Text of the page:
Since a patent agreement expired, the corporations have been caught up in a global patent battle. It’s about FRAND – fair licensing – and a billion sum.
In the major patent dispute with Apple, the Network equipment supplier Ericsson has achieved a stage victory: A court in Bogota has prohibited Apple from further selling and importing current iPhones and iPads in Colombia, as Apple itself has now disclosed in a submission to a US court.
All iPhones now 5G Ready
This affects devices with support for 5G mobile networks, including the iPhone 13, iPhone 12 and iPhone SE 3 model series as well as new iPads with 5G mobile network support. The court issued an injunction in April for an alleged infringement of an Ericsson patent on 5G technology. This prohibits Apple from selling, importing and advertising such models in Colombia – although 5G networks are not yet in operation locally. The manufacturer criticized this in the court documents published by Foss Patents (Ericsson vs. Apple, United States District Court, Eastern District of Texas, file number 2:21-cv-00376).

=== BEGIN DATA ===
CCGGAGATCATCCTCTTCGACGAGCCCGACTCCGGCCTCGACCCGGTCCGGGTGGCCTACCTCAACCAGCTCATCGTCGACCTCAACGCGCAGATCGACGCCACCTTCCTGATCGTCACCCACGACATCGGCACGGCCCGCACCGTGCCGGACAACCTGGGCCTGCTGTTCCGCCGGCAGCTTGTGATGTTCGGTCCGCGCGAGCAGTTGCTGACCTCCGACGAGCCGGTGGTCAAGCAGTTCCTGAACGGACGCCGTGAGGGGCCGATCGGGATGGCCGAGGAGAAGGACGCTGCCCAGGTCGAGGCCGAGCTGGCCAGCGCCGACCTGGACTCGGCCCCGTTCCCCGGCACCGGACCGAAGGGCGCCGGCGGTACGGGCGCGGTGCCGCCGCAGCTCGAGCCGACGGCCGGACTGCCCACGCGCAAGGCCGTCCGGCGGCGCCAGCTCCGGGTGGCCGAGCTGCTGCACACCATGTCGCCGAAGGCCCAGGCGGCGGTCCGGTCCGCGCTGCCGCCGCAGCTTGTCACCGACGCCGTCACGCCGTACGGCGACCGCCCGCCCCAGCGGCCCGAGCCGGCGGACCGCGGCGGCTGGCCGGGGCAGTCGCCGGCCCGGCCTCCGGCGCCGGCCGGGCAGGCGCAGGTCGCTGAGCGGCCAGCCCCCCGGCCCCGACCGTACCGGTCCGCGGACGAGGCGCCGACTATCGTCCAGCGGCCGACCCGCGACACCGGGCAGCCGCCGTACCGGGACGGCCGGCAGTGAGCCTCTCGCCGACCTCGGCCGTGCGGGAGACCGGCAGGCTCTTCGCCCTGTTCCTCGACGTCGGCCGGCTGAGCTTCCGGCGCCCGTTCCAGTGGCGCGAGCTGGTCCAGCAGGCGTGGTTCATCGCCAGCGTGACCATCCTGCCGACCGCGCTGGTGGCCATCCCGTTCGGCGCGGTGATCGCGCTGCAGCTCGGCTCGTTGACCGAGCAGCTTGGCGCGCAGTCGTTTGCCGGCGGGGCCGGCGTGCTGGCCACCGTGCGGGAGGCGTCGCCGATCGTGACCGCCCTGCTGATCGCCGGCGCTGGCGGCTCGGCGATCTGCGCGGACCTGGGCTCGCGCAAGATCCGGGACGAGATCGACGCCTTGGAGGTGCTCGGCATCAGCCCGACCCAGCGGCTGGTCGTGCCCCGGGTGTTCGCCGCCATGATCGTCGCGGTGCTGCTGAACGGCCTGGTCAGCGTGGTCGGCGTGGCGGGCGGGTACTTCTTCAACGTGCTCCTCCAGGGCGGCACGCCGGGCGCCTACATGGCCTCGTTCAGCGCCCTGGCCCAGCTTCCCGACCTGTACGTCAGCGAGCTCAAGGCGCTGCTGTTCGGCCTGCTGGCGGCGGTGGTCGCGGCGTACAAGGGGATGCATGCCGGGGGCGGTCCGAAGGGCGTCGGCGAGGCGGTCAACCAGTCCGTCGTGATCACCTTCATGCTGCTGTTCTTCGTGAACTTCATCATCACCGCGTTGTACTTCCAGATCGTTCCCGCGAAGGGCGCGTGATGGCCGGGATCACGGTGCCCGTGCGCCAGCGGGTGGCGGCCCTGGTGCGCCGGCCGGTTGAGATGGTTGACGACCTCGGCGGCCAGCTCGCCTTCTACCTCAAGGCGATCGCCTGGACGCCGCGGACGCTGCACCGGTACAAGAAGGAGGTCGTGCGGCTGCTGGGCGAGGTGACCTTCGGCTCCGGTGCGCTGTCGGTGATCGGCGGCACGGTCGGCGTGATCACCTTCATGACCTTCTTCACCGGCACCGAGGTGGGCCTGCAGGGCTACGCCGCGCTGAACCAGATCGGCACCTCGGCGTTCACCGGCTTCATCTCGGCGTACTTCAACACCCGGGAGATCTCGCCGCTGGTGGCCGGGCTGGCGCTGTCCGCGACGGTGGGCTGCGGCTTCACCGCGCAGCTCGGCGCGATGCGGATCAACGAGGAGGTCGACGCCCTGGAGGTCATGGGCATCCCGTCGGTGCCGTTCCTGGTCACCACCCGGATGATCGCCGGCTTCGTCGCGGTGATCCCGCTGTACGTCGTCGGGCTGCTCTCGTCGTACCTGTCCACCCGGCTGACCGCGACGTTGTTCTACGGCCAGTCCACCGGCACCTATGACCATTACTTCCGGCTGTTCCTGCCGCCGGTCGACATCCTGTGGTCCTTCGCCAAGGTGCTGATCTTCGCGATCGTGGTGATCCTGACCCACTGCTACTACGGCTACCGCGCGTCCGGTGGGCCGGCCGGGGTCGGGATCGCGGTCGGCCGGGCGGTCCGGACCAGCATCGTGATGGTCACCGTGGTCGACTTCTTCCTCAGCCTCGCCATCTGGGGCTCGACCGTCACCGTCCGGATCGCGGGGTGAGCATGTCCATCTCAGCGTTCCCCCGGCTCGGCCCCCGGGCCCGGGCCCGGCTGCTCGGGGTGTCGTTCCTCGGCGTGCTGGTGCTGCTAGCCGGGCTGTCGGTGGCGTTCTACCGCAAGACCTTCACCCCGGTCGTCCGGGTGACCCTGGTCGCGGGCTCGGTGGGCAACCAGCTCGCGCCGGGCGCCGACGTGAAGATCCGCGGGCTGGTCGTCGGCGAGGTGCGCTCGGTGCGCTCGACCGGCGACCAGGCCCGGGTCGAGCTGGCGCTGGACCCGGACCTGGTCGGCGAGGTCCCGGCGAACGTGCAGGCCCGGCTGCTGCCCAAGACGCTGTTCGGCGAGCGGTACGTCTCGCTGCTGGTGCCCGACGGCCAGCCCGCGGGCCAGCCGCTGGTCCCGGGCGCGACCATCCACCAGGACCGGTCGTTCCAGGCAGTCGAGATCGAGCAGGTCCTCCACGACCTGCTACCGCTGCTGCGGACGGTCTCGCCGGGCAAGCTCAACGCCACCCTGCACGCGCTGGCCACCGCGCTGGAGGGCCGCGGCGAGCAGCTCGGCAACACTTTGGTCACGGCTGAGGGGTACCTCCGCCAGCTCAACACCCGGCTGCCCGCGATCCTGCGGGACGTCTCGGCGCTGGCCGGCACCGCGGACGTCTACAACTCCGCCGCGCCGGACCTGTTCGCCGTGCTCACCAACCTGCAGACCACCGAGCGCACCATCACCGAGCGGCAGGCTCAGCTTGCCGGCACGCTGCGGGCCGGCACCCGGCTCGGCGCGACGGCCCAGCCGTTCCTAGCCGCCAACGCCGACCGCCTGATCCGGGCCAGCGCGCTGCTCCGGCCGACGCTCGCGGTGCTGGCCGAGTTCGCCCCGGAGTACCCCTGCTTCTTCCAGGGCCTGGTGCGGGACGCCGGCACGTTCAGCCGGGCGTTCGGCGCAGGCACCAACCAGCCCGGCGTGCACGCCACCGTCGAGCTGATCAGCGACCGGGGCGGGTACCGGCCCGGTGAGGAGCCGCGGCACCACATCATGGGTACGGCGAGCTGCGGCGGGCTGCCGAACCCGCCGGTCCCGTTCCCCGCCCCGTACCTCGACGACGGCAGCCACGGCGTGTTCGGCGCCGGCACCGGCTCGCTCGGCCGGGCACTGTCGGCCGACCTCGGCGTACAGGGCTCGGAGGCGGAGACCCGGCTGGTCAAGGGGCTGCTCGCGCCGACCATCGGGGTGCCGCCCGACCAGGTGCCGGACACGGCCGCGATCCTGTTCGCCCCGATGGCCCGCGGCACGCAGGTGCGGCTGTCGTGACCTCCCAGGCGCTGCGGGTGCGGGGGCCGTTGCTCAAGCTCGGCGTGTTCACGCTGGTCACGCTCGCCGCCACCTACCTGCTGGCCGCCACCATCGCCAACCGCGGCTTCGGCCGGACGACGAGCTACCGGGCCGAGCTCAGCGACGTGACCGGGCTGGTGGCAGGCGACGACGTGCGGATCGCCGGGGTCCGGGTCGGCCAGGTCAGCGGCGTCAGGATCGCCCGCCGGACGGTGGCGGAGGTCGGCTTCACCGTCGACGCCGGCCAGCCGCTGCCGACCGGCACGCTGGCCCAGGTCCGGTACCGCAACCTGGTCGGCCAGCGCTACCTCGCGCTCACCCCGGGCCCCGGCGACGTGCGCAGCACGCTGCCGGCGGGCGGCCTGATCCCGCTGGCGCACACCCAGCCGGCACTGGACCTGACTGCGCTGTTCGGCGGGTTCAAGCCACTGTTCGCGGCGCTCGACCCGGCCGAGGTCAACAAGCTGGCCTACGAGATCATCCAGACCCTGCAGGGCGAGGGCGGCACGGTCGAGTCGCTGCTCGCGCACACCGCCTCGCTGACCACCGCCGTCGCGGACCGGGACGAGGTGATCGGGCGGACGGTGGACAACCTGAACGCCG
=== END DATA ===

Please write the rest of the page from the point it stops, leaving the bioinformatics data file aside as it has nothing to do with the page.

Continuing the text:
A seven-year license agreement between Apple and Ericsson on cellular patents expired at the end of 2021 without renewal. Already last autumn, Ericsson wanted to have it established in advance that the network equipment supplier fulfilled all FRAND specifications when licensing its patents. Special rules apply to standard-essential patents: They must be licensed on fair and reasonable terms (Fair, Reasonable and Non-Discriminatory – FRAND).
Apple responded by accusing Ericsson of clearly violating FRAND conventions. Since then, the companies have filed lawsuits and counterclaims in several countries. The dispute involves a lot of money: Ericsson estimates a license fee of up to 5 US dollars per 5G device for the use of the patents – an (annual) billion sum.
Apple insists on a decision in the USA
The decision was made without hearing Apple. And Ericsson has also managed to obtain an “anti-anti-suit injunction” – an injunction intended to prevent Apple from filing a countersuit in another state, as Apple has now complained to the court in the US state of Texas. According to Apple, the sales ban gives Ericssons “forced leverage” to demand non-FRAND-compliant license terms. The group has now asked the US court to oblige the network equipment supplier to pay compensation for all penalties resulting from the order and to ensure that the case is ultimately decided in the USA – and not in Bogota.